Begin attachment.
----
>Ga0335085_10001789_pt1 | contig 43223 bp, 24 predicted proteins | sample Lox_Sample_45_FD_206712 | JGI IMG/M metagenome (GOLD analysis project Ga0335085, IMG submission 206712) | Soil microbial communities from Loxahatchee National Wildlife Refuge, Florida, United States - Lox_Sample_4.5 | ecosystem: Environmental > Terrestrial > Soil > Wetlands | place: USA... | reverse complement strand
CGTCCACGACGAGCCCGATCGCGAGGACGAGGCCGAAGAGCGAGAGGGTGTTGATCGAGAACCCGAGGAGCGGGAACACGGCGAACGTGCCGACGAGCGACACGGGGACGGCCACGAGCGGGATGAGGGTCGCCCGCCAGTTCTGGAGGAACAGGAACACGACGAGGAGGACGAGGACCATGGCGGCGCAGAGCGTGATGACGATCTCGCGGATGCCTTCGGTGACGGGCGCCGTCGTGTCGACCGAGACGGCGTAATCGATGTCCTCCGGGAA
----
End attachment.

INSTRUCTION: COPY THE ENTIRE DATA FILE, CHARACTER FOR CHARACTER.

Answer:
>Ga0335085_10001789_pt1 | contig 43223 bp, 24 predicted proteins | sample Lox_Sample_45_FD_206712 | JGI IMG/M metagenome (GOLD analysis project Ga0335085, IMG submission 206712) | Soil microbial communities from Loxahatchee National Wildlife Refuge, Florida, United States - Lox_Sample_4.5 | ecosystem: Environmental > Terrestrial > Soil > Wetlands | place: USA... | reverse complement strand
CGTCCACGACGAGCCCGATCGCGAGGACGAGGCCGAAGAGCGAGAGGGTGTTGATCGAGAACCCGAGGAGCGGGAACACGGCGAACGTGCCGACGAGCGACACGGGGACGGCCACGAGCGGGATGAGGGTCGCCCGCCAGTTCTGGAGGAACAGGAACACGACGAGGAGGACGAGGACCATGGCGGCGCAGAGCGTGATGACGATCTCGCGGATGCCTTCGGTGACGGGCGCCGTCGTGTCGACCGAGACGGCGTAATCGATGTCCTCCGGGAA